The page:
The exercise includes 9,000 troops from the United States, 4,000 from Thailand, 80 from Singapore, 120 from Japan, 300 from South Korea, 160 from Indonesia, and 120 from Malaysia.
According to the Chinese People’s Daily Online, the Chinese soldiers, mainly from the Guangzhou Military Area Command in southern China, will participate in humanitarian relief drills and will not engage in any combat maneuvers. They are taking part in operations at the command and coordination center, providing engineering and medical assistance, and joining discussions and exchanges of information on military medical sciences.
Besides China, Laos, Vietnam, and Myanmar will also participate as observers.
According to an American Forces Press Service article about Cobra Gold 2014, Admiral Samuel J. Locklear III, commander of U.S. Pacific Command, noted at the ceremony kicking off the 33rd Cobra Gold exercise at Camp Akatosarot in Thailand on February 11 that Thailand is the oldest U.S. ally in the region, with the U.S.-Thai alliance entering its 181st year. Locklear called Cobra Gold “the Pacific’s signature exercise” and one of the largest and most important multilateral exercises in which the United States participates.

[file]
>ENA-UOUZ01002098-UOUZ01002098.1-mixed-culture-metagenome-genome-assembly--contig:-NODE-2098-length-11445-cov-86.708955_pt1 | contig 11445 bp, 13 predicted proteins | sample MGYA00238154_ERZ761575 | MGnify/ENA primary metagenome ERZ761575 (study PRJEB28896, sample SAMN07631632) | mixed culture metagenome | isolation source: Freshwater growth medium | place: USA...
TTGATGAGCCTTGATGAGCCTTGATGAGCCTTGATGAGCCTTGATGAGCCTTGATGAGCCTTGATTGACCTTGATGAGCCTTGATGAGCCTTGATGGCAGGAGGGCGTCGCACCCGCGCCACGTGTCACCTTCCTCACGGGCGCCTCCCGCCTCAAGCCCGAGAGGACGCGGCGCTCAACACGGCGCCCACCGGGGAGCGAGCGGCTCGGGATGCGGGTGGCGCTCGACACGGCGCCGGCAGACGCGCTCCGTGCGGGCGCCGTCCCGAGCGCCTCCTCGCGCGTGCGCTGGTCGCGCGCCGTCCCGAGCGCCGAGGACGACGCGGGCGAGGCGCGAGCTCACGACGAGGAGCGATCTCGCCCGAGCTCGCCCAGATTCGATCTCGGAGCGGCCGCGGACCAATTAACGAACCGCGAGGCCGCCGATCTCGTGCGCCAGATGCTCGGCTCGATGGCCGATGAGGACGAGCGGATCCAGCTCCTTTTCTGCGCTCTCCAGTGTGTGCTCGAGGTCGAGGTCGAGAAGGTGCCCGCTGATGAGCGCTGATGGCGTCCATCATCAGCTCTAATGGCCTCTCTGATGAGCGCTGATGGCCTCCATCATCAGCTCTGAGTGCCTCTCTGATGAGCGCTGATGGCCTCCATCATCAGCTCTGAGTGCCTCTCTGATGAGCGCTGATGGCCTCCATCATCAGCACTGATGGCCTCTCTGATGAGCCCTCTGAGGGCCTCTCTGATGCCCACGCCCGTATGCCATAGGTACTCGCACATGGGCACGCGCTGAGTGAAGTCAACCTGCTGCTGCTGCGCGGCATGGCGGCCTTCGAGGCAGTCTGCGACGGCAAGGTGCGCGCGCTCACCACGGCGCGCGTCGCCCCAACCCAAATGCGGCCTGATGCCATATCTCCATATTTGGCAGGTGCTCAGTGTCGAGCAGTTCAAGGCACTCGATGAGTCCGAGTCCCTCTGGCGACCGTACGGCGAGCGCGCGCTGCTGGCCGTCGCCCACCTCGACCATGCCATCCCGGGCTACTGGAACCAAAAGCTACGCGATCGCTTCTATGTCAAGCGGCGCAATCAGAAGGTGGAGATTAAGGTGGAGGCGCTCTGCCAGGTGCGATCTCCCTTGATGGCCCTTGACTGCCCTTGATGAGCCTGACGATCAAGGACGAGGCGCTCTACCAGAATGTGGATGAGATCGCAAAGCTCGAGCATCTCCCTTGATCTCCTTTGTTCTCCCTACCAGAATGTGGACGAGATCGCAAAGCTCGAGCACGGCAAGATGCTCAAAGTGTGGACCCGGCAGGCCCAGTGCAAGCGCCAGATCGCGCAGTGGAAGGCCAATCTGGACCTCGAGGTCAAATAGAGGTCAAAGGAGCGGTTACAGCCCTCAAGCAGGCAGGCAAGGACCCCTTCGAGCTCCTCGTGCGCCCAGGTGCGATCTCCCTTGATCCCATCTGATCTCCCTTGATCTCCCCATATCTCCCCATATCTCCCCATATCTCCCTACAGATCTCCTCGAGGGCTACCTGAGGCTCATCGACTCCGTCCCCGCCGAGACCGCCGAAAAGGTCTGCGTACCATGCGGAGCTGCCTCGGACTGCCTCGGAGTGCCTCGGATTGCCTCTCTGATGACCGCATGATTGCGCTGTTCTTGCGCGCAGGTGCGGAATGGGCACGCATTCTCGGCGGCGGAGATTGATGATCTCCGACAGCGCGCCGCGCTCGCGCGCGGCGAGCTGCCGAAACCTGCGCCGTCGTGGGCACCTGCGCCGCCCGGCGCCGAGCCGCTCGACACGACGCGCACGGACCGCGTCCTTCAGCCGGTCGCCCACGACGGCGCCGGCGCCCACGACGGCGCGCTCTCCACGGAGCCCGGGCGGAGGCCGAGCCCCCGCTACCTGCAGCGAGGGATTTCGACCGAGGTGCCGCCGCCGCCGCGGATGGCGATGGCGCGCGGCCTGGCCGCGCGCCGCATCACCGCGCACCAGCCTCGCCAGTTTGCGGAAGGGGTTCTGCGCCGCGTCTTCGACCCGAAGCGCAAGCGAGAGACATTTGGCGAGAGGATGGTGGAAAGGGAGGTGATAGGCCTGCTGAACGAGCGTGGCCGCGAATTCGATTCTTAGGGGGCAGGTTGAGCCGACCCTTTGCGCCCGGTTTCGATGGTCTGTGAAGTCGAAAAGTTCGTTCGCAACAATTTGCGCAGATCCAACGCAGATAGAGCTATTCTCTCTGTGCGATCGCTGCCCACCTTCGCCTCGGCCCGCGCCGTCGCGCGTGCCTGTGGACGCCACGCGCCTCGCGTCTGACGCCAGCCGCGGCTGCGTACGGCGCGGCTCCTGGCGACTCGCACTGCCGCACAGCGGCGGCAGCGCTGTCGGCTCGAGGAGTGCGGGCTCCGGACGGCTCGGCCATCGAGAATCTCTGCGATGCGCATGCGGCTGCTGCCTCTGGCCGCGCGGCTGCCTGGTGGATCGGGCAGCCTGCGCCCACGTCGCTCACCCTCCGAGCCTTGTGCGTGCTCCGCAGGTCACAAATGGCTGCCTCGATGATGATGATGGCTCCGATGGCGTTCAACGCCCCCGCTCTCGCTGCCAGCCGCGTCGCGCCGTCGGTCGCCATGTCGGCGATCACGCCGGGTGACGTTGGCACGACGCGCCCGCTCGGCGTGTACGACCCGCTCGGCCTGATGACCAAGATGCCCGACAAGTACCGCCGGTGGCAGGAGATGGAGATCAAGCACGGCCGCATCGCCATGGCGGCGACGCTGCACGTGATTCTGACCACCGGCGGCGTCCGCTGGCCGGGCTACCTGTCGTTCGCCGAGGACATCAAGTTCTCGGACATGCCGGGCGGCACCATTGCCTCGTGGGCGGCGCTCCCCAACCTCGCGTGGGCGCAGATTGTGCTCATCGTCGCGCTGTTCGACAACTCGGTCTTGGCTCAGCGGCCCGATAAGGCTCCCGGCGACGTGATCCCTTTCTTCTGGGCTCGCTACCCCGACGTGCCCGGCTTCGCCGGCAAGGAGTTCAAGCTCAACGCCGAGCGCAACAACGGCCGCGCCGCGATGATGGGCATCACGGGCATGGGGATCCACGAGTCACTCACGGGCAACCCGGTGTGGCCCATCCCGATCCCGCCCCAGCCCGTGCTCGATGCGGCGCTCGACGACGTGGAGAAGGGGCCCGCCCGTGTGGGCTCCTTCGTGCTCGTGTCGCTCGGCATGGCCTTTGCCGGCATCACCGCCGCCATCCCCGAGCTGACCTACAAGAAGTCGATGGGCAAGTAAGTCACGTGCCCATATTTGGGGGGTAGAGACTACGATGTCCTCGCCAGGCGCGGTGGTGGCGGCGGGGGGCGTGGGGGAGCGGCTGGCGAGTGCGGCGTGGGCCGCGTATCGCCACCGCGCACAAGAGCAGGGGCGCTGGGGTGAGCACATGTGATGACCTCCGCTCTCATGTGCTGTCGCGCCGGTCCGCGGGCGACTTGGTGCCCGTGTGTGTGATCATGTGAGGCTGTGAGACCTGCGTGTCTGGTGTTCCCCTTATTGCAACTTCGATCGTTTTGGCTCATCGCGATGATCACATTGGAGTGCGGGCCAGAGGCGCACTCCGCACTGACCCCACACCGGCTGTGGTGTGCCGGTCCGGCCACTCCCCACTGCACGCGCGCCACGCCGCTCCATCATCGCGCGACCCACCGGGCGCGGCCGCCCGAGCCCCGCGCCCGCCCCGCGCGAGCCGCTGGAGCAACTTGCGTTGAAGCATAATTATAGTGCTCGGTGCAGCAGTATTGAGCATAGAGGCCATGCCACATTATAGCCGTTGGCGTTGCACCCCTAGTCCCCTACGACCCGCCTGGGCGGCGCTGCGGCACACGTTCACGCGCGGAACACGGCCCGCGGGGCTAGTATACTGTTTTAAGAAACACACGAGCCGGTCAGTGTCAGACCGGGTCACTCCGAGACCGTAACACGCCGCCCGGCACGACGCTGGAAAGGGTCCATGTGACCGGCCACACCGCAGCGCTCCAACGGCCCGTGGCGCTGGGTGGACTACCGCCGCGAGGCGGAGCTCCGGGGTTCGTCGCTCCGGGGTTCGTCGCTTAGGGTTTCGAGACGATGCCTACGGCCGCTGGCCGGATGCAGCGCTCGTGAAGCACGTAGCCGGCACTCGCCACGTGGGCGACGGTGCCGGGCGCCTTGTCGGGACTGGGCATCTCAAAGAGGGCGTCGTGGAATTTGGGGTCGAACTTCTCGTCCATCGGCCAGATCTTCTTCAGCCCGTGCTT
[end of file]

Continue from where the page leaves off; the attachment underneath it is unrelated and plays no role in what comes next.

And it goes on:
Locklear also said that in 2012, U.S. and Thai defense leaders signed a joint vision statement to update the defense relationship between the two nations, which have been expanded to include disaster relief missions and operations contributing to global security.
“Events like Cobra Gold allow us to work together multilaterally to exercise those commitments,” added the admiral. “Since 1980, Cobra Gold has served to develop, better respect and understand all the participants. This 33rd annual event, with over 13,000 participants, is no different.”
Statements about the Chinese participation in the exercise coming from China tended to puff up the significance of the Asian giant’s minor role in the annual event, first held as a bilateral exercise between Thailand and the United States in 1982.
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Photo of Chinese soldiers